A divided panel of the Fourth Circuit affirmed this decision on May 12, 2006.  Judge Niemeyer, writing for the majority was by Judge Widener, who later died on September 17, 2007, and held as follows:

While Farjah's comment to the television on October 23, 2002 (or October 24) was unacceptably crude and racist, it was an isolated emotional response directed at the snipers through the television set when Farjah heard the report that they had been arrested. Because the remark was rhetorical insofar as its object was beyond the workplace, it was not directed at any fellow employee. Moreover, it was a singular and isolated exclamation, having not been repeated before or after October 23, 2002. Jordan does not and cannot allege in his complaint that Farjah's comment altered the terms and conditions of his employment. Based on all that Jordan knew, Jordan reasonably concluded that the remark was inappropriate and should not have been made. And while we agree with Jordan's sentiment, we conclude that such an allegation is a far cry from alleging an environment of crude and racist conditions so severe or pervasive that they altered the conditions of Jordan's employment with IBM or ARC.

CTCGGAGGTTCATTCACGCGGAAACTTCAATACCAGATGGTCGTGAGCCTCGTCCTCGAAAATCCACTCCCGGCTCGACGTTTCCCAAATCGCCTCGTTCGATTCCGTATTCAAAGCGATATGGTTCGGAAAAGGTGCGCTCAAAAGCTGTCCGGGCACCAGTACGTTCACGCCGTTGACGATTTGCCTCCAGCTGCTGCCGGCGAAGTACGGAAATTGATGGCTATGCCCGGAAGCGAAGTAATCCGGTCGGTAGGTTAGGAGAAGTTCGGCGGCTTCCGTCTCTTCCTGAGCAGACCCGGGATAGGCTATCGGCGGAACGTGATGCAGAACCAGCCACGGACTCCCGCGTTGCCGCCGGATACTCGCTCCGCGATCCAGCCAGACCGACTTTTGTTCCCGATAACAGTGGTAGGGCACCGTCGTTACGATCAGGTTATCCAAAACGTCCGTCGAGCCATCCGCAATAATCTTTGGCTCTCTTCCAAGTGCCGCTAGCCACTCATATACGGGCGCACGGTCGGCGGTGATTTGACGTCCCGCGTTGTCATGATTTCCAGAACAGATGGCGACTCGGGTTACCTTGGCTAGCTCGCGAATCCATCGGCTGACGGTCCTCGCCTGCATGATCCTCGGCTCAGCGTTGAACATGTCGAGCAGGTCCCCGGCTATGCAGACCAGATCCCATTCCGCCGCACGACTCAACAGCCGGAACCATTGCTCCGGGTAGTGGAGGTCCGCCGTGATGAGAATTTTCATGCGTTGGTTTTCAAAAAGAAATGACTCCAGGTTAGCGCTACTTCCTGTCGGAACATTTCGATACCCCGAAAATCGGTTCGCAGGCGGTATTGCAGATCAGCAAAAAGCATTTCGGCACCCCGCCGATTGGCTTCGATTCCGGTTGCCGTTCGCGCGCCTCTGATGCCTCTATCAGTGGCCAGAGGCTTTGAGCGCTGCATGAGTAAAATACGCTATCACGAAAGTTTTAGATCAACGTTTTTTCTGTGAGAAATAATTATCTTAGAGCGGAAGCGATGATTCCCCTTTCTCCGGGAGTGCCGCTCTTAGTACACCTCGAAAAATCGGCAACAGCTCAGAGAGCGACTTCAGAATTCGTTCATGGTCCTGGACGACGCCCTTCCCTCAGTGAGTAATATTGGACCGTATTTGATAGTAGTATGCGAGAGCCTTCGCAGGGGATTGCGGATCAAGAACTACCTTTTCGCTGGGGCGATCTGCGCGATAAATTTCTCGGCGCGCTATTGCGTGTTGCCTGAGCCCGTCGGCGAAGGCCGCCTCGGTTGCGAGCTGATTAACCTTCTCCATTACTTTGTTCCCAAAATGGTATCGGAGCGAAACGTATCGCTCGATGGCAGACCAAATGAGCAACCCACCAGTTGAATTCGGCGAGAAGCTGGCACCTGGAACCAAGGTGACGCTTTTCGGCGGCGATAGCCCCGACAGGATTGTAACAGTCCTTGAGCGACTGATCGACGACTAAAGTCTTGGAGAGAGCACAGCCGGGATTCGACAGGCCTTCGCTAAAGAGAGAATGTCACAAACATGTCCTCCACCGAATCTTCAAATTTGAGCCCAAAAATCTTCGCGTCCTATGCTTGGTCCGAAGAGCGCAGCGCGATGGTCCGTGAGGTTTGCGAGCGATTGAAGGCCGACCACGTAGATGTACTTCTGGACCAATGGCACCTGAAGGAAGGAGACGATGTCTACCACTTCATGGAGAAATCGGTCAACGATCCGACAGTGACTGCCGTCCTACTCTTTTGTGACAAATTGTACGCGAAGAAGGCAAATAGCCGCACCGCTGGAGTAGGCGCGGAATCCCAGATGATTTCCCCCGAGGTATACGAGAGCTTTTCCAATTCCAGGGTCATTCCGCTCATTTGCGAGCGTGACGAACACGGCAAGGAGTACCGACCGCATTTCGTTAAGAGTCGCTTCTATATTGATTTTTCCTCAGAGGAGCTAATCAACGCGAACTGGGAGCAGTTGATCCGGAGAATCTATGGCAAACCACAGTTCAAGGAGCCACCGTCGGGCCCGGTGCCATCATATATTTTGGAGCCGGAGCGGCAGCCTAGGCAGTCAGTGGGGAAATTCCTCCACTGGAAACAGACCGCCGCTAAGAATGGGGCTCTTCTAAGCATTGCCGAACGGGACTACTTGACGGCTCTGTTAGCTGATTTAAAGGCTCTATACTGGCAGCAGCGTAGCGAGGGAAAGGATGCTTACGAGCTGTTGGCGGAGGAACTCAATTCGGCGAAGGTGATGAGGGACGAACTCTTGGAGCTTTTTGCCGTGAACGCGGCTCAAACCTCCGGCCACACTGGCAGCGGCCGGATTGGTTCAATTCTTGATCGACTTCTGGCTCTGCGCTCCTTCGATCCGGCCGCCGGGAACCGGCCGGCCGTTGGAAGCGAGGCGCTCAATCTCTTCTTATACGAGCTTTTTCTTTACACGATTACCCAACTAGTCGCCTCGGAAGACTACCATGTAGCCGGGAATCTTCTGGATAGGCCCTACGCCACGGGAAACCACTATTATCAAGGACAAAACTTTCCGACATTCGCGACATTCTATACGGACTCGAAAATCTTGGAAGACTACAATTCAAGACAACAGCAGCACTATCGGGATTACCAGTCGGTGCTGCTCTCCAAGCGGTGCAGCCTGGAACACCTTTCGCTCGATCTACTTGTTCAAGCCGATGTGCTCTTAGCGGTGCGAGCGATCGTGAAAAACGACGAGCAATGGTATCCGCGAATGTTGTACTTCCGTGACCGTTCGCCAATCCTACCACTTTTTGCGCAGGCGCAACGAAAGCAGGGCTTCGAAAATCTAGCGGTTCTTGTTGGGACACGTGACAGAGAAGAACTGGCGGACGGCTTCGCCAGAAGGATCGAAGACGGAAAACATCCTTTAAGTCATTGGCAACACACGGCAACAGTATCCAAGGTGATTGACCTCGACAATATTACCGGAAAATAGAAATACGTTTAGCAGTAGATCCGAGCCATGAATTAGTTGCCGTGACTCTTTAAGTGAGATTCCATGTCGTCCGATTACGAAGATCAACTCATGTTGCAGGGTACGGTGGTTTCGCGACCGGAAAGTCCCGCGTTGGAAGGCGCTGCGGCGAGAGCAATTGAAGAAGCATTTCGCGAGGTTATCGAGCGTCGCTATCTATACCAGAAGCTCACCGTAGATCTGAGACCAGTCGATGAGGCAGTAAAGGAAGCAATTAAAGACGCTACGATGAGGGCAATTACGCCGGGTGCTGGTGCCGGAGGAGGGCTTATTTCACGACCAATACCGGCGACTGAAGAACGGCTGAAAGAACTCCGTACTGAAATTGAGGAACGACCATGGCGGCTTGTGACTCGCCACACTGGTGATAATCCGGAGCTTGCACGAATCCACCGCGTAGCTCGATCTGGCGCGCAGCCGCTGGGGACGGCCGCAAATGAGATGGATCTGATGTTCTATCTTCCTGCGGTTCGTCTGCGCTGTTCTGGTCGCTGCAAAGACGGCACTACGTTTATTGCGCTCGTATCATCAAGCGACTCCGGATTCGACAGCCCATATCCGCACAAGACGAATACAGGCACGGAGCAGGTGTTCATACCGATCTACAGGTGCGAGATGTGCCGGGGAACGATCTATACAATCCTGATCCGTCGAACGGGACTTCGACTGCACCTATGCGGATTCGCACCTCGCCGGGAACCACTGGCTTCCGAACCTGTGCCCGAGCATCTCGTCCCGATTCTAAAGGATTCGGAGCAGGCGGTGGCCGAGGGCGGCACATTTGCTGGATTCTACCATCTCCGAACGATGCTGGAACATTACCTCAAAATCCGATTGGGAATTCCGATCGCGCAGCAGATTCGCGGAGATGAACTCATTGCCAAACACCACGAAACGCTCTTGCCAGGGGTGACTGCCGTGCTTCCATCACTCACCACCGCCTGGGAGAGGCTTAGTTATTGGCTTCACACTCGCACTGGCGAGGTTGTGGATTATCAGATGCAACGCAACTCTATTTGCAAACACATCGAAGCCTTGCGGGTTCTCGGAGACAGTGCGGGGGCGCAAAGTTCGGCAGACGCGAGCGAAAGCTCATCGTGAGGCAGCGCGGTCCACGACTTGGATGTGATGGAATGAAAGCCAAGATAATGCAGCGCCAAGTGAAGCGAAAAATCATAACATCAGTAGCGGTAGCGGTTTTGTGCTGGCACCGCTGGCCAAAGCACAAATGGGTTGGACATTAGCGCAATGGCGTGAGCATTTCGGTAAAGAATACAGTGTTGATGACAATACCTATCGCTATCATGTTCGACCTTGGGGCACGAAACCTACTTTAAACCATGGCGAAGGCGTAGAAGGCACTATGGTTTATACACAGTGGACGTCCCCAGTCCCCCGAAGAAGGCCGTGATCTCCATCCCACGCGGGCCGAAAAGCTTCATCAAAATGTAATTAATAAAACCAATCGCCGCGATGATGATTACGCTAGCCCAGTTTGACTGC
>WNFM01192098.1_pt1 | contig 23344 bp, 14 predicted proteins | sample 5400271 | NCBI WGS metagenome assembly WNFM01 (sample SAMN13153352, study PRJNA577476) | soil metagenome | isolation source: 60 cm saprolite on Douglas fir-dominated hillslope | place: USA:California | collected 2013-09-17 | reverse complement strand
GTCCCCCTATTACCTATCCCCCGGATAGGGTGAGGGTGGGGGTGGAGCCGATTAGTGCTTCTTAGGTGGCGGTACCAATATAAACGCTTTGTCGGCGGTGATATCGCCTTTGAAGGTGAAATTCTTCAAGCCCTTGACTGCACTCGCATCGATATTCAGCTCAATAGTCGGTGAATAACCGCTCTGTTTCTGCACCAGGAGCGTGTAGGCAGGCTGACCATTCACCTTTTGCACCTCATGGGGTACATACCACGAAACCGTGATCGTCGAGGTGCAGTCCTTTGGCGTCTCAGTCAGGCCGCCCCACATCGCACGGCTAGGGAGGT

And, Judge King dissented, stating in dissent: